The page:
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What the Italians can teach us about home security

07 - Desmond Castle DoorBy Simon Davies

For some decades, many Americans have felt deeply anxious about their personal security. This anxiety became so embedded that by 1980 two-thirds of the nation reported feeling “highly fearful” of becoming a victim of violent crime.

You might imagine that this fear would be reflected in an obsession with proven and robust domestic home security, but no. Americans, by and large, have engaged the same security theatre for their homes that the NSA has engineered for the Internet (i.e. a lot of sound and fury that signifies nothing).

Many locks are a security illusion while some are works of art

Many locks are a security illusion while some are works of art

Even in the rougher areas of New York or Los Angeles, where fear of crime had reached an endemic level, people’s idea of good home security is often to attach four impressive-looking chain bolts onto their entry door by way of screws set into softwood.

I’d like to see anyone get through that” they might boast, overlooking the fact that one dedicated kick would probably take the door out from its hinges. Even when the door is made from solid hardwood an inch and a half thick, drilling out the space for a lock assembly leaves only three eighths of an inch of wood remaining to resist a break-in. Nevertheless, many Americans continued to delude themselves that they had good home security.

One exception to this syndrome was the development of gated communities – security-fixated compounds for the rich (or near-rich) which often become panopticons riddled with fear of anything different or unknown. In general however, many people still labour under the mistaken belief that they have unassailable door locks.

British households often display similar thinking. While being, overall, less fearful than Americans, the fear or crime is still intense in many parts of the country (as always, usually at its highest among those groups that are least at risk). Still, it’s overwhelmingly the case that a strong wind would blow most British doors down – never mind the effort of a seasoned housebreaker.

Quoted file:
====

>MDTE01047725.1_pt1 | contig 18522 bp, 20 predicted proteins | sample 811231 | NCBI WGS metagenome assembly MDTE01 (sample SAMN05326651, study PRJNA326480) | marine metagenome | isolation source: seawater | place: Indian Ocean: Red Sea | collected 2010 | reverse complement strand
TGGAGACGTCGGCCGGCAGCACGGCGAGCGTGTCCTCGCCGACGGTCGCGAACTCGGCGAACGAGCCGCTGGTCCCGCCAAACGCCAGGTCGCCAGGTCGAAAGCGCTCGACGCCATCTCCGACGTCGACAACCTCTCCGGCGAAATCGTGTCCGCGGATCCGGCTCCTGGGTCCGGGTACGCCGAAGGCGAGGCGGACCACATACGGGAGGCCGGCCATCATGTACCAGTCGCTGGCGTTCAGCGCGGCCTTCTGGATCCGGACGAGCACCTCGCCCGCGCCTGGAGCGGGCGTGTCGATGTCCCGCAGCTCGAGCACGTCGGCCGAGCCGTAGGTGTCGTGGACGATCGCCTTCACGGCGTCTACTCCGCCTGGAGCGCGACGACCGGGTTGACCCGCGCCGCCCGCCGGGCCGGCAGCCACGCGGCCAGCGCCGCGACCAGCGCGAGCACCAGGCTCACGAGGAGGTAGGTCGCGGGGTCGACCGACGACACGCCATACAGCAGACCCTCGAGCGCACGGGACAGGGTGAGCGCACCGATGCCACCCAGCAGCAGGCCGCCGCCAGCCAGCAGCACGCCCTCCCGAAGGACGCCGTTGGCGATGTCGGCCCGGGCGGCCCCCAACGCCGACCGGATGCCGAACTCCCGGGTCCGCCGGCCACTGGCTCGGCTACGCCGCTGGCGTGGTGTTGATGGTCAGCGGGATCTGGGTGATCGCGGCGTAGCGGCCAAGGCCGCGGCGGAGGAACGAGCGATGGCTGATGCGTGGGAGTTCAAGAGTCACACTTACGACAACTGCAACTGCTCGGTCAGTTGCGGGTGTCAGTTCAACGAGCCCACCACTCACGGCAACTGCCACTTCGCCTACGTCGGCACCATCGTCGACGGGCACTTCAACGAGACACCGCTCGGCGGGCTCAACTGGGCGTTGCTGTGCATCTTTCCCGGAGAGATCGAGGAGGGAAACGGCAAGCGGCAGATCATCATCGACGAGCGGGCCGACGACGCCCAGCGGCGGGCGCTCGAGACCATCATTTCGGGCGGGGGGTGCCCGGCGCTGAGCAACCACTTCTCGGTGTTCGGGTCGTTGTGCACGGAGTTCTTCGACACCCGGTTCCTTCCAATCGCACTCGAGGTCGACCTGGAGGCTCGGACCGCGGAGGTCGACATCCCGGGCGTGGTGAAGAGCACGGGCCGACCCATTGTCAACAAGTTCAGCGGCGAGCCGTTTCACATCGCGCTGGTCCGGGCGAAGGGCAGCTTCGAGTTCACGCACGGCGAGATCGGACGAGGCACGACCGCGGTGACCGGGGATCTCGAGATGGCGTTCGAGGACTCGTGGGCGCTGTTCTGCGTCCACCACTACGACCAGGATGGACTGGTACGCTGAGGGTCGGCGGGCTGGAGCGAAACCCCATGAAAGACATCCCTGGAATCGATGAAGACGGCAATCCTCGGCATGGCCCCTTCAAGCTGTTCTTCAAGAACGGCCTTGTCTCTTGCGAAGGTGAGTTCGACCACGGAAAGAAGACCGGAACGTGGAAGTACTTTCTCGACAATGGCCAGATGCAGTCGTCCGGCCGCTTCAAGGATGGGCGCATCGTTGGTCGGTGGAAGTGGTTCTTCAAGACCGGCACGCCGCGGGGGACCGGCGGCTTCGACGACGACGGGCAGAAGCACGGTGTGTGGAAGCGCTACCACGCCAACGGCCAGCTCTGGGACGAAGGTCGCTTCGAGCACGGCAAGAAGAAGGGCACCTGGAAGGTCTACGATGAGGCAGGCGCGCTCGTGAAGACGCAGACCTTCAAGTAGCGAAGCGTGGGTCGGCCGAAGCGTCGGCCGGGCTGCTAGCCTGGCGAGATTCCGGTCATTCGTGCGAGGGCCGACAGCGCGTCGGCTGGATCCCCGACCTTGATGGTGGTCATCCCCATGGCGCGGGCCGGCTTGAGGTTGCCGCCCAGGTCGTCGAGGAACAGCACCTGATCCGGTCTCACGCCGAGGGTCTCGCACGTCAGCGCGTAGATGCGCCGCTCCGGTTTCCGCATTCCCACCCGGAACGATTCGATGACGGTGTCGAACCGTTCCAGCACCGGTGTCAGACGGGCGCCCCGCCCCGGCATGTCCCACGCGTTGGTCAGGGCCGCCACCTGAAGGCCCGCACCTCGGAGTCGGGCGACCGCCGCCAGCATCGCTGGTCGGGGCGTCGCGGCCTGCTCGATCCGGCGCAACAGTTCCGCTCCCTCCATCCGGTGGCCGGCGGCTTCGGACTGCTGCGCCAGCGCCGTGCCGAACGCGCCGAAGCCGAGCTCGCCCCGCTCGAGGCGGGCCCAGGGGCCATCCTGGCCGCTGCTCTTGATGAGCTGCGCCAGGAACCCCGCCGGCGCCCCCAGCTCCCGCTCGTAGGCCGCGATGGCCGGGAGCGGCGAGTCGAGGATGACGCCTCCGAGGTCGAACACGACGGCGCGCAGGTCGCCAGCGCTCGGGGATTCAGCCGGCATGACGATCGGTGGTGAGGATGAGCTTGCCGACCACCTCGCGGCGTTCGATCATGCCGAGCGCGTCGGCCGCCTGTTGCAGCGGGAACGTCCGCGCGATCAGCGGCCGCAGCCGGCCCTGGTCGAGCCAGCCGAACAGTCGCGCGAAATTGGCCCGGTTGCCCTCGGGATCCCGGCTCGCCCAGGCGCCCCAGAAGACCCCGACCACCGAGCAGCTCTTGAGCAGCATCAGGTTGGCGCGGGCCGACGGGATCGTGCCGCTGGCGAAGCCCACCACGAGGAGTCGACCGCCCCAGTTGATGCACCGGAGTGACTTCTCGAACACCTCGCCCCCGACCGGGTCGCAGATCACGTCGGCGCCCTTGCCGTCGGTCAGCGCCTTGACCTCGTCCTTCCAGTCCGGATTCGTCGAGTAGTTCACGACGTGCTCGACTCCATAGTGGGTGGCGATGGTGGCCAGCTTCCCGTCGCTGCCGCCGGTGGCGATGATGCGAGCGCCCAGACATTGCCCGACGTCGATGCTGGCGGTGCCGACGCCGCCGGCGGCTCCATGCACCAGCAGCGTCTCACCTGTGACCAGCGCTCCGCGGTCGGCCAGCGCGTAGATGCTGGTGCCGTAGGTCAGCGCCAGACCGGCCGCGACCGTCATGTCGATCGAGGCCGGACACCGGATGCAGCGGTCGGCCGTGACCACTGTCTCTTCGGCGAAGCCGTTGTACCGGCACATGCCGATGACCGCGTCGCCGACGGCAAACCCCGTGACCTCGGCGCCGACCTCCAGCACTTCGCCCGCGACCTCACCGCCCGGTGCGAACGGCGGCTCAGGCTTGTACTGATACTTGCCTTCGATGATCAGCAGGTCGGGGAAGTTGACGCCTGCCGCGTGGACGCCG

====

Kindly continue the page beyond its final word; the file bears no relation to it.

Indeed one study showed that a single 100 LB blow was sufficient to break most wooden doors. Consumer Reports Magazine also reported in its test results that door frames often split with little force applied and lower quality deadbolts simply failed when force was applied to the door. In all but two cases, a cordless drill could disable the lock cylinder within two minutes. So much for home security.

In many parts of northern Europe it’s not uncommon to hear locals say “I forgot to lock the door… oh well.” Such would be unheard of in the US – pointless as the home security may be.

The home security situation is similarly lax in many other parts of Europe. In the Netherlands it’s common for households to leave their curtains wide open at night so passing traffic can see every activity in the front room. In many parts of northern Europe it’s not uncommon to hear locals say “I forgot to lock the door… oh well.” Such would be unheard of in the US – pointless as the home security may be.

If these countries really want a lesson in domestic security they should take an excursion to Italy. That country has taken the idea of door security to a level that is truly breathtaking.

International surveys indicate that the fear of crime in Italy is only marginally higher than the median, but for reasons that escape even Italian experts “security by design” has been embedded into the Italian building industry for many years. Visitors to the country are often stunned by its rigour.

In many apartment buildings it’s not unusual to be confronted by three or four security hurdles before you can enter a home. First, there is the almost inevitable perimeter gate, many of which would do justice to a military facility. It’s not good enough to build “just” a door; many properties have external floor-to-ceiling steel gates that weigh half a metric ton. After negotiating this level you might encounter a less glamorous common interior door and possibly even a stair gate and lock-activated lift.

But the masterpiece of the Italian domestic security industry can only be appreciated once you look closely at the locks used for apartment entry doors. Some of these devices are works of art woven with the best of obsessive engineering – and it’s not just about image either.

In Britain, the common or garden Yale lock sends a message to housebreakers along the lines of “I’ll let you come in, but just please don’t hurt me”. But – like the awe-inspiring front doors of Strasbourg Cathedral – an Italian entry door lock embodies the might of God. It sends a clear message that evil shall not enter here.

Italians have historically been exceptional clock makers and this skill has migrated to the lock industry. They may just be sophisticated variants of the popular lever tumbler lock (or more likely a well engineered 5-level Mortice lock), but turning the key can be like engaging Venice’s glorious St Mark’s clock. Each turn of the key smoothly disengages, one by one, a series of bolts that often reach deep into not only the outer edge of a steel door frame, but also reinforced hinge edge, floor and ceiling plates. You might have to turn the key four full rotations before the door finally opens.

Inside the apartment it’s not uncommon to find parallel security. This isn’t just grand theatre in the Italian style. Windows may have heavy shutters and complex locks. Doors – even the internal doors – can be more solid than most American entry doors.

One has to feel at least a little pity for Italian police who face the task of breaking this security without default access to military hardware. But the greater share of pity must go to those poor sods who believe they actually have security when all they really have is a wish and a prayer.